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Bulls smacked around by LeBron, Cavs in Game 2

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Bulls smacked around by LeBron, Cavs in Game 2

The Bulls claimed not to be satisfied with just stealing a series opening win, pledging to take seriously an opportunity to put the Cleveland Cavaliers in a big hole before heading to Chicago for the weekend.

But they couldn't manufacture the desperation that came with knowing their season would likely be over with a loss, as was the likelihood of another Cavaliers loss. So LeBron James atoned for his self-described “bad game” and turned in a vintage performance on the way to a series-tying 106-91 win at Quicken Loans Arena Wednesday.

Just as one could tell the Bulls had bad intentions stepping into the ring Monday night, the Cavaliers had the same thoughts, illustrated by their leader powering them to a 13-2 lead in the first few minutes.

“I knew we were in trouble, as soon as they jumped out, I just had a bad feeling,” said Bulls reserve Taj Gibson. “I just hoped we wouldn’t lose too much of a lead. Every quarter we kept chopping it down, chopping it down but wearing out our energy.”

[RELATED: Jimmy Butler to be named NBA's Most Improved Player]

If one wasn’t sure about James’ energy, his devastating drive and dunk over Jimmy Butler in the second quarter put everyone on notice, finishing with 33 points, eight rebounds and five assists, although it took 29 shots to get there, if there’s a silver lining for Bulls fans.

“You win one game, it doesn’t mean you win the series,” Bulls coach Tom Thibodeau said. “You feel too good about yourselves, you’re gonna get knocked on your butt. And that’s what happened.”

Just as the Bulls led wire-to-wire in Game 1, they trailed all game Wednesday, shooting 33 percent in the first quarter while allowing the Cavs to shoot 65 percent.

“The story of the game was the first quarter,” Thibodeau said. “They smashed us. And we gotta respond a lot better.”

The Bulls’ slight glimmer of hope came in the third, a 14-0 run, with Derrick Rose scoring or assisting on every Bulls basket when Iman Shumpert left for the locker room with a left groin injury and the Cavs comfortably ahead by 25.

Shumpert has come to emerge as a vital cog in the Cavs’ machine, hitting four triples for the second straight game and scoring 15 in 29 minutes. As for Rose, the Bulls point guard couldn’t get to the free-throw line for the third straight game, the first time in his career such an occurrence has happened.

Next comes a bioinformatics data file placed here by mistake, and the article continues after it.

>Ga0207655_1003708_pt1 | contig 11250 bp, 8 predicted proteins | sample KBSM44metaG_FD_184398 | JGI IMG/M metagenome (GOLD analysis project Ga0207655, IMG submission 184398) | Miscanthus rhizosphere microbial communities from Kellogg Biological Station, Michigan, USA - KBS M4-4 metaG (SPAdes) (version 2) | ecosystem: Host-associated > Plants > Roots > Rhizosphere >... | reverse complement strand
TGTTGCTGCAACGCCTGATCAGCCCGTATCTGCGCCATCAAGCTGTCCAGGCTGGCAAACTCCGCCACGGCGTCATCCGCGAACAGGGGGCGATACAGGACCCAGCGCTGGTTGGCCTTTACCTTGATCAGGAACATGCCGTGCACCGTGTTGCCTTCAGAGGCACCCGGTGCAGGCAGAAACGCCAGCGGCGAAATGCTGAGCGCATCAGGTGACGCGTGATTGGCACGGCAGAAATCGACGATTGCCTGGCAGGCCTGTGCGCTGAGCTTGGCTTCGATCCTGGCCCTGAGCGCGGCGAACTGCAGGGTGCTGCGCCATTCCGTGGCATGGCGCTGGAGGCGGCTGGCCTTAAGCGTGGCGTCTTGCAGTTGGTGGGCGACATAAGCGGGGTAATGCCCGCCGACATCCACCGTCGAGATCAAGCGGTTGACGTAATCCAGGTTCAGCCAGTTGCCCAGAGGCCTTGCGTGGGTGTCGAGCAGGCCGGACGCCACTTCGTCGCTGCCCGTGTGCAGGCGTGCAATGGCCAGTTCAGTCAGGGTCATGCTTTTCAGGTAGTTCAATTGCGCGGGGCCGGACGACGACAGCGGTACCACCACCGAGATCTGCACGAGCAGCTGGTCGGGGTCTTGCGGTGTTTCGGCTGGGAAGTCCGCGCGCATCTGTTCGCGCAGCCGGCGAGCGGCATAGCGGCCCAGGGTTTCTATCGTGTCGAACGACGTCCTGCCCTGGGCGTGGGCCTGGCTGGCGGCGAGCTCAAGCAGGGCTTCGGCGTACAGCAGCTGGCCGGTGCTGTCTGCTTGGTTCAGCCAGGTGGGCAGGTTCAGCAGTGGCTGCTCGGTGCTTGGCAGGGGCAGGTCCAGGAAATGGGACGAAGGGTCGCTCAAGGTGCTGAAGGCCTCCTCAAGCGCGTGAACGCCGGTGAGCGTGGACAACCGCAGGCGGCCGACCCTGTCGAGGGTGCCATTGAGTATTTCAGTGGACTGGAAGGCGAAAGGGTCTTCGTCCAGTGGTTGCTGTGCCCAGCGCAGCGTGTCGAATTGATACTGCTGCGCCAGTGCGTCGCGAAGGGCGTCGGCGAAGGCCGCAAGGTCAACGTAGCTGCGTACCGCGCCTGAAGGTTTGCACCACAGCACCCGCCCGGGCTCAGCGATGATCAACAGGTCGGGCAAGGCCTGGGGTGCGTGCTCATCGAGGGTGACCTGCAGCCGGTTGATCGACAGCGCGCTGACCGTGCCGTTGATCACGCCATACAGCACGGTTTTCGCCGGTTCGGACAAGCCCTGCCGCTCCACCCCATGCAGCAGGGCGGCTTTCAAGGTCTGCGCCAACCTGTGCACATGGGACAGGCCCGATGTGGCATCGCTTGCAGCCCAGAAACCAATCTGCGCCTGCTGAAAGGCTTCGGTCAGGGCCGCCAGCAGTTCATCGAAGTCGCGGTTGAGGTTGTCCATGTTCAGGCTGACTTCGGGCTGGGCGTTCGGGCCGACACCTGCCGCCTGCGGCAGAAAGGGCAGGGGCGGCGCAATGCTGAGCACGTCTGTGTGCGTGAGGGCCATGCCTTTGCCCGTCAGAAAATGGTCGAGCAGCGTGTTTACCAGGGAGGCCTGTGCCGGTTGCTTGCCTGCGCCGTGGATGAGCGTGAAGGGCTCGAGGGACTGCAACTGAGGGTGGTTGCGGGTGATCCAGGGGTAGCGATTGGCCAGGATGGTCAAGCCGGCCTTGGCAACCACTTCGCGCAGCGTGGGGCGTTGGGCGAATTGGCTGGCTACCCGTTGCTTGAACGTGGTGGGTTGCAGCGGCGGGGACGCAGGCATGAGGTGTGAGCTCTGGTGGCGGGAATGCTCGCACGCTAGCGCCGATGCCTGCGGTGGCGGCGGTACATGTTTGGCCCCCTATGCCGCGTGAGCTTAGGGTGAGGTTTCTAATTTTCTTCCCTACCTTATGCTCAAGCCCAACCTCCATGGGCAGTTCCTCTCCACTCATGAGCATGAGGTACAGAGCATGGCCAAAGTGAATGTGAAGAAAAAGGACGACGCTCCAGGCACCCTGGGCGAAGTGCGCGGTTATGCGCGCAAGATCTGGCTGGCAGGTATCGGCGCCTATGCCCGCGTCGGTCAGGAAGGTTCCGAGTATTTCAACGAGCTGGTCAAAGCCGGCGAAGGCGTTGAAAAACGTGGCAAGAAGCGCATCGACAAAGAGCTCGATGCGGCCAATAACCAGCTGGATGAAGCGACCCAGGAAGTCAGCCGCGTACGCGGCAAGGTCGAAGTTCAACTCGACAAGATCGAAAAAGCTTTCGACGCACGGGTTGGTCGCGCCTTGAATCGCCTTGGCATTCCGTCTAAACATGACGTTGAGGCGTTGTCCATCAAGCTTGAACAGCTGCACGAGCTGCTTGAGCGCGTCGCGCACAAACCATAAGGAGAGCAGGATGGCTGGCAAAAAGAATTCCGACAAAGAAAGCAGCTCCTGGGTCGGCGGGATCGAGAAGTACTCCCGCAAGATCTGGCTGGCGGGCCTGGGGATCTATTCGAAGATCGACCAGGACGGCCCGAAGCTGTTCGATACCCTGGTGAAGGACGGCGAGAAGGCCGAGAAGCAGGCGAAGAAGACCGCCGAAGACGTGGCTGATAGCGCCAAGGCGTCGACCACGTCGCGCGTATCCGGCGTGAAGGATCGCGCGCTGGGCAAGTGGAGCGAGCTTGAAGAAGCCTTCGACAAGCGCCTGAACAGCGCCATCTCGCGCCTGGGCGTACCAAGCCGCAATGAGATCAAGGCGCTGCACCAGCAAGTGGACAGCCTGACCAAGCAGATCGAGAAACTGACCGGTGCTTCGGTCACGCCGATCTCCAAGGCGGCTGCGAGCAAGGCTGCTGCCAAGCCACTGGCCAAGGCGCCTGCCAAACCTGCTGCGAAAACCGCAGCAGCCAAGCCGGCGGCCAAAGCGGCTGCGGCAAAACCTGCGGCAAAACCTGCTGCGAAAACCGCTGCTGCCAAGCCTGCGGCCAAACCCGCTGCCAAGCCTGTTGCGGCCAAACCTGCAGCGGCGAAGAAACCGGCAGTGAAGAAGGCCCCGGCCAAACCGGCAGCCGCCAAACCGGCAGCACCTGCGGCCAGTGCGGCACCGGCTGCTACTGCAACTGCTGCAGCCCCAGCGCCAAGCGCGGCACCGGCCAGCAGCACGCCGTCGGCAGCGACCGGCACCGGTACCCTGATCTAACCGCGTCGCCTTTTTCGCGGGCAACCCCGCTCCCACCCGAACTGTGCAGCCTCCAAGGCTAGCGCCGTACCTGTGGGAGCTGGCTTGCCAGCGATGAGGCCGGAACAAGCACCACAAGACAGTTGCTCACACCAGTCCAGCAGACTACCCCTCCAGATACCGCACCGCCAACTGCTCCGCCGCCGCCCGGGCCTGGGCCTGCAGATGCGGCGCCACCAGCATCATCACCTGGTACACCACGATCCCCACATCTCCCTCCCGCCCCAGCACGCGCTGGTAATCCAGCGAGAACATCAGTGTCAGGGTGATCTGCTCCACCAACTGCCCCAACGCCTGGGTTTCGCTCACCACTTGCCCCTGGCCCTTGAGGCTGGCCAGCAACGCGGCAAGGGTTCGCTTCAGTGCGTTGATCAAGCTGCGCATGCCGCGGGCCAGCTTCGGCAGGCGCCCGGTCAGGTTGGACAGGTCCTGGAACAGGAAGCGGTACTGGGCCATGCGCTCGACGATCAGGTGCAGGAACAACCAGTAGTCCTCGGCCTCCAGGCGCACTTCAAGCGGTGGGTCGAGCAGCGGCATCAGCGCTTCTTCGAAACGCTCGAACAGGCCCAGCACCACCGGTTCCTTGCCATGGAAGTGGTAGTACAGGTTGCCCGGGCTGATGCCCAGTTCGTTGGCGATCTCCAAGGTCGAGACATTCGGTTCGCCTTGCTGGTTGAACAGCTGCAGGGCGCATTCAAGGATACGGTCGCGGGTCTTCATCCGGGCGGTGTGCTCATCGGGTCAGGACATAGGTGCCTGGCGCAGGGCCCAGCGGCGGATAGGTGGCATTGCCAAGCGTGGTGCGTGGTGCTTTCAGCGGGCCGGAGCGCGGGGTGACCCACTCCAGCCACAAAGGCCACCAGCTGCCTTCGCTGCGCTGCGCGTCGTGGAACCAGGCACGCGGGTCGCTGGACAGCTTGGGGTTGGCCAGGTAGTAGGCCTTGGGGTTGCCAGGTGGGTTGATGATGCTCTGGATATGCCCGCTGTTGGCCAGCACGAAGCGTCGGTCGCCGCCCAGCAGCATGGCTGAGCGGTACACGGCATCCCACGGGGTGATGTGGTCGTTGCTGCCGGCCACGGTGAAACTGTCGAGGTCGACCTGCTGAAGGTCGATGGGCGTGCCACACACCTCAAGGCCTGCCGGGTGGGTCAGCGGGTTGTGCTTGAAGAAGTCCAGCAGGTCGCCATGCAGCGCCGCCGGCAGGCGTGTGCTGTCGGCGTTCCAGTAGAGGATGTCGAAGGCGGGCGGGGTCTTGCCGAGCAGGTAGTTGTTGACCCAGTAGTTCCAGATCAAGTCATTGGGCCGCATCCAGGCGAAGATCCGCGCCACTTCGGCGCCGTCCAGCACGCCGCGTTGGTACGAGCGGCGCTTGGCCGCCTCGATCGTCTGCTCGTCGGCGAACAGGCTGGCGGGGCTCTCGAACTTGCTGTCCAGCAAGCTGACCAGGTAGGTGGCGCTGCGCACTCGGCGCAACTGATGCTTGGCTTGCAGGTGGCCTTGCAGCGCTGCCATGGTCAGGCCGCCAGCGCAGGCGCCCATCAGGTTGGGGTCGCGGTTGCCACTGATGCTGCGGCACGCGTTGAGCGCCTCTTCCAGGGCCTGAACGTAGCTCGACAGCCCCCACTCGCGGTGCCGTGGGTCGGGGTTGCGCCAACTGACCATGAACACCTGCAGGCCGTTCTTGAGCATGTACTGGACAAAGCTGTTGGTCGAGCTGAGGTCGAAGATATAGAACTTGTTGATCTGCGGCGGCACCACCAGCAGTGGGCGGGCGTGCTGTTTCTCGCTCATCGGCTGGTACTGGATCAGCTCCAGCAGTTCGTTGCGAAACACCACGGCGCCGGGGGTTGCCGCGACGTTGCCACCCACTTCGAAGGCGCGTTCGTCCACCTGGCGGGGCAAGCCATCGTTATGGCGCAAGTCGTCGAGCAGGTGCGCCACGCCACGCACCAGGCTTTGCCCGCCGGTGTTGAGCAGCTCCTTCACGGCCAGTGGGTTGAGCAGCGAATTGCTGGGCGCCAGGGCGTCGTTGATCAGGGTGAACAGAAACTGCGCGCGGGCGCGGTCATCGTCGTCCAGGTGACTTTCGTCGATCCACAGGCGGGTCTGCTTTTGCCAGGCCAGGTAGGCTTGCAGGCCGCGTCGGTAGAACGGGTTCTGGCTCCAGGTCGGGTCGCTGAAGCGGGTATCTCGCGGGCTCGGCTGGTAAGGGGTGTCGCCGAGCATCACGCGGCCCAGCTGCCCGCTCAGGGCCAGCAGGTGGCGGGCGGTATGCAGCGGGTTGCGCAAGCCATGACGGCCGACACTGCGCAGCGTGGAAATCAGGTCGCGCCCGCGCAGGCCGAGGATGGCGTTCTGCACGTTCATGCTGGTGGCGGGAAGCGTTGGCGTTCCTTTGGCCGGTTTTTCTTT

Thibodeau was clearly less than pleased about Rose not getting to the line while his counterpart Kyrie Irving has gone 21 times in two games, but doesn’t want to hear from the league office about a fine for criticizing the officials, so his long wry stare was followed by a sarcastic statement when it was brought to his attention afterwards.

“I guess he’s gotta go harder, I don’t know,” Thibodeau said. “It looks like there’s a lot of contact to me, I don’t know. Obviously others don’t see it that way.”

And even though Irving dropped in a quiet 21, James set the tone early, forcing the Bulls’ defense to put so much attention on him it freed up his teammates for 12 triples, including 9-15 in the first half after the Bulls held them to 27 percent shooting from that range in Game 1.

James had to check himself out of the game in the first five minutes because he expended so much energy trying to get his teammates going. Had that trend continued, the Bulls could’ve been in a good spot, going down the stretch against a tired Cavs leader.

“We gotta come out with a lot more energy,” Gibson said. “We came out a little lax. It’s hard to get the same looks when you have guys into you. They were just running at us every time. We just gotta make adjustments.”

[NBC SHOP: Gear up for the playoffs, Bulls fans!]

But unfortunately for the Bulls, James’ teammates followed his lead. Tristan Thompson, who started at power forward in place of Mike Miller, was a nightmare of activity on the offensive glass.

Thompson ran around, threw down and jumped over Pau Gasol, for six offensive rebounds, negating the Bulls’ relative effectiveness with their initial defense after a blistering Cavaliers start.

James Jones and Matthew Dellavedova combined for six three-pointers, while Kendrick Perkins added agitation and irritation to Gasol, who had a miserable night.

The Bulls’ bigs activity left a lot to be desired, as Gasol, Joakim Noah and even Gibson (5-5 shooting) couldn’t do much on the glass.

More than anything, the Bulls appeared a step slow and plenty satisfied, with no counter for the Cavs’ desperation. Rose and Butler battled frustration and ineffectiveness all game, without getting much help from the other weapons. Butler scored 18 while Rose added 14 but took 20 shots with 10 assists and seven rebounds.

If Game 1 was a clear shot across the bow to the Cavaliers, they returned it in kind in a game they needed to win—and likely, giving the Bulls a whipping that will instill a little doubt before the scene shifts.

Round 2 to Cleveland.

Patrick Beverley tells Wojnarowski: 'Vinny Del Negro, he told me I didn't play defense'

Patrick Beverley tells Wojnarowski: 'Vinny Del Negro, he told me I didn't play defense'

Patrick Beverley's path to the NBA was an intriguing one, a true story of perseverance featuring many twists and turns. For those who haven't closely followed Beverley's career, the Chicago native and current Los Angeles Clipper had a three-year career overseas before he really caught on in the NBA, landing a multi-year deal with the Houston Rockets in 2013. Before landing with the Rockets, Beverley played for Dnipro Dnipropetrovsk (Ukraine), Olympiacos Piraeus (Greece), Spartak St. Petersburg (Russia) before landing in Houston but a lesser-known fact is that Beverley actually spent time practicing with the Bulls within the first two years of his overseas basketball career.